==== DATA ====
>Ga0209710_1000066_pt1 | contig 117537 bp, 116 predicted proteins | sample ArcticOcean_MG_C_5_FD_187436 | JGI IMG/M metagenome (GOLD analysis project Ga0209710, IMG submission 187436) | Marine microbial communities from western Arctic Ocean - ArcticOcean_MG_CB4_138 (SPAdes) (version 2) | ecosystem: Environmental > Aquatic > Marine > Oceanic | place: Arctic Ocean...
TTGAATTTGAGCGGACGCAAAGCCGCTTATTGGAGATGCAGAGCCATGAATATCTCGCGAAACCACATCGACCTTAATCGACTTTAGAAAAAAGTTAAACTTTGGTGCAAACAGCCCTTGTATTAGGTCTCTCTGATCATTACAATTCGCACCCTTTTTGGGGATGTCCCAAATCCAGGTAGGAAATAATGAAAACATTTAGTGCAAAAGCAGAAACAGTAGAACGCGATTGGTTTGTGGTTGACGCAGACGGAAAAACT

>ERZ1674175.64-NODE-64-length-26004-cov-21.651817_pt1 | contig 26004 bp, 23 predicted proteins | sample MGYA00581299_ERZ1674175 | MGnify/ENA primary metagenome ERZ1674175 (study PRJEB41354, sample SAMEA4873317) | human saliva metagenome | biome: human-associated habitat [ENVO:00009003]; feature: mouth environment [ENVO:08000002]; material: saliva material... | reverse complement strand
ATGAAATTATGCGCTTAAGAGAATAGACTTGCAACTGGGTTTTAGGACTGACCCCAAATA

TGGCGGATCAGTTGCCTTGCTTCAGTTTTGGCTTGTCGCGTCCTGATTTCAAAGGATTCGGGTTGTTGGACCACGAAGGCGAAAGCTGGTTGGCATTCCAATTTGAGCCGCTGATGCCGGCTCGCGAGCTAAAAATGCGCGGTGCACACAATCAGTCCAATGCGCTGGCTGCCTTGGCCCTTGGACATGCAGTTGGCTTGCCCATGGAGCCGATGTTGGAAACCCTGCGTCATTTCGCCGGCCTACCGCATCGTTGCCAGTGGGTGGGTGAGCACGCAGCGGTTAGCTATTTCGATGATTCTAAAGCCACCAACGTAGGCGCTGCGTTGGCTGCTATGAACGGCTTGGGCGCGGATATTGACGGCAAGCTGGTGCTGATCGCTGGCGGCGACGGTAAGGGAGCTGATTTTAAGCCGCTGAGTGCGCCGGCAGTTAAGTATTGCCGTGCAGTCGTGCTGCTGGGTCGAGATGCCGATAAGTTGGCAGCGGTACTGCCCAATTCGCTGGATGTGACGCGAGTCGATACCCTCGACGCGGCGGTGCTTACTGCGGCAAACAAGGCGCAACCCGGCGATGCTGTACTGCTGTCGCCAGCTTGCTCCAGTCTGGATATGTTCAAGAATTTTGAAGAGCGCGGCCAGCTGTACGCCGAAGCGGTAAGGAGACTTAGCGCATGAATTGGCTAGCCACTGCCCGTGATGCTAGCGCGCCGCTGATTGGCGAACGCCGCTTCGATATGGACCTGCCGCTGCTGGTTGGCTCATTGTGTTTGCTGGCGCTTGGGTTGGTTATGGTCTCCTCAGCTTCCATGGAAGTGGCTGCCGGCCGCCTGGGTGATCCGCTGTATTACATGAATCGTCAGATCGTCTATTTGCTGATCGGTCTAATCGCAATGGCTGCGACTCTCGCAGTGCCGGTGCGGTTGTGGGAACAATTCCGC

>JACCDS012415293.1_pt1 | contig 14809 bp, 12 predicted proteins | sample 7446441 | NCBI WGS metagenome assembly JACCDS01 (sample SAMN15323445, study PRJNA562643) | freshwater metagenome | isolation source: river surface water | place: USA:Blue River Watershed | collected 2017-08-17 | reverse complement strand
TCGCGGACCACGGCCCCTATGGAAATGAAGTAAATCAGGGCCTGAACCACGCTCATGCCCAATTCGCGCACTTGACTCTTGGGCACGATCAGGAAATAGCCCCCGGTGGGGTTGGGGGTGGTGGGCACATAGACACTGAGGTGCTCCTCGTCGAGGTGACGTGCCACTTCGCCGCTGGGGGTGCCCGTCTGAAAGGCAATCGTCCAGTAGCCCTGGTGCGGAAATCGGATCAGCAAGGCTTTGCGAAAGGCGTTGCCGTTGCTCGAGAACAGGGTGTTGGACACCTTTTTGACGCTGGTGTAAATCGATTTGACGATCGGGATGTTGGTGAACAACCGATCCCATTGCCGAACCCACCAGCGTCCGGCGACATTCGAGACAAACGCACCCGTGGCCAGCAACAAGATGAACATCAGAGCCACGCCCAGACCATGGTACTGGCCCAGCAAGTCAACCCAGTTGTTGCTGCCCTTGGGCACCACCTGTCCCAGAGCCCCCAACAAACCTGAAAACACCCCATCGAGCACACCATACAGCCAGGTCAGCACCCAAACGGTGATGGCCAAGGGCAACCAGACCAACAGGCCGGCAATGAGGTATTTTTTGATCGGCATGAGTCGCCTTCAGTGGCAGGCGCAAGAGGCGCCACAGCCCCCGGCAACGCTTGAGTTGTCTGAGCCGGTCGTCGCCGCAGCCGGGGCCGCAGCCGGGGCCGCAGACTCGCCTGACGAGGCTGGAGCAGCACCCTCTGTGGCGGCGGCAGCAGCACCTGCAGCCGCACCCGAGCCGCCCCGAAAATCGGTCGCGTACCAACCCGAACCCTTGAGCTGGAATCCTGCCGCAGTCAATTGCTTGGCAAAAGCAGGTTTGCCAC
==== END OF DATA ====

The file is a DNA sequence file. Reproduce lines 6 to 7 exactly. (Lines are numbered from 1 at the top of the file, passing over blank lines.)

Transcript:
>JACCDS012415293.1_pt1 | contig 14809 bp, 12 predicted proteins | sample 7446441 | NCBI WGS metagenome assembly JACCDS01 (sample SAMN15323445, study PRJNA562643) | freshwater metagenome | isolation source: river surface water | place: USA:Blue River Watershed | collected 2017-08-17 | reverse complement strand
TCGCGGACCACGGCCCCTATGGAAATGAAGTAAATCAGGGCCTGAACCACGCTCATGCCCAATTCGCGCACTTGACTCTTGGGCACGATCAGGAAATAGCCCCCGGTGGGGTTGGGGGTGGTGGGCACATAGACACTGAGGTGCTCCTCGTCGAGGTGACGTGCCACTTCGCCGCTGGGGGTGCCCGTCTGAAAGGCAATCGTCCAGTAGCCCTGGTGCGGAAATCGGATCAGCAAGGCTTTGCGAAAGGCGTTGCCGTTGCTCGAGAACAGGGTGTTGGACACCTTTTTGACGCTGGTGTAAATCGATTTGACGATCGGGATGTTGGTGAACAACCGATCCCATTGCCGAACCCACCAGCGTCCGGCGACATTCGAGACAAACGCACCCGTGGCCAGCAACAAGATGAACATCAGAGCCACGCCCAGACCATGGTACTGGCCCAGCAAGTCAACCCAGTTGTTGCTGCCCTTGGGCACCACCTGTCCCAGAGCCCCCAACAAACCTGAAAACACCCCATCGAGCACACCATACAGCCAGGTCAGCACCCAAACGGTGATGGCCAAGGGCAACCAGACCAACAGGCCGGCAATGAGGTATTTTTTGATCGGCATGAGTCGCCTTCAGTGGCAGGCGCAAGAGGCGCCACAGCCCCCGGCAACGCTTGAGTTGTCTGAGCCGGTCGTCGCCGCAGCCGGGGCCGCAGCCGGGGCCGCAGACTCGCCTGACGAGGCTGGAGCAGCACCCTCTGTGGCGGCGGCAGCAGCACCTGCAGCCGCACCCGAGCCGCCCCGAAAATCGGTCGCGTACCAACCCGAACCCTTGAGCTGGAATCCTGCCGCAGTCAATTGCTTGGCAAAAGCAGGTTTGCCAC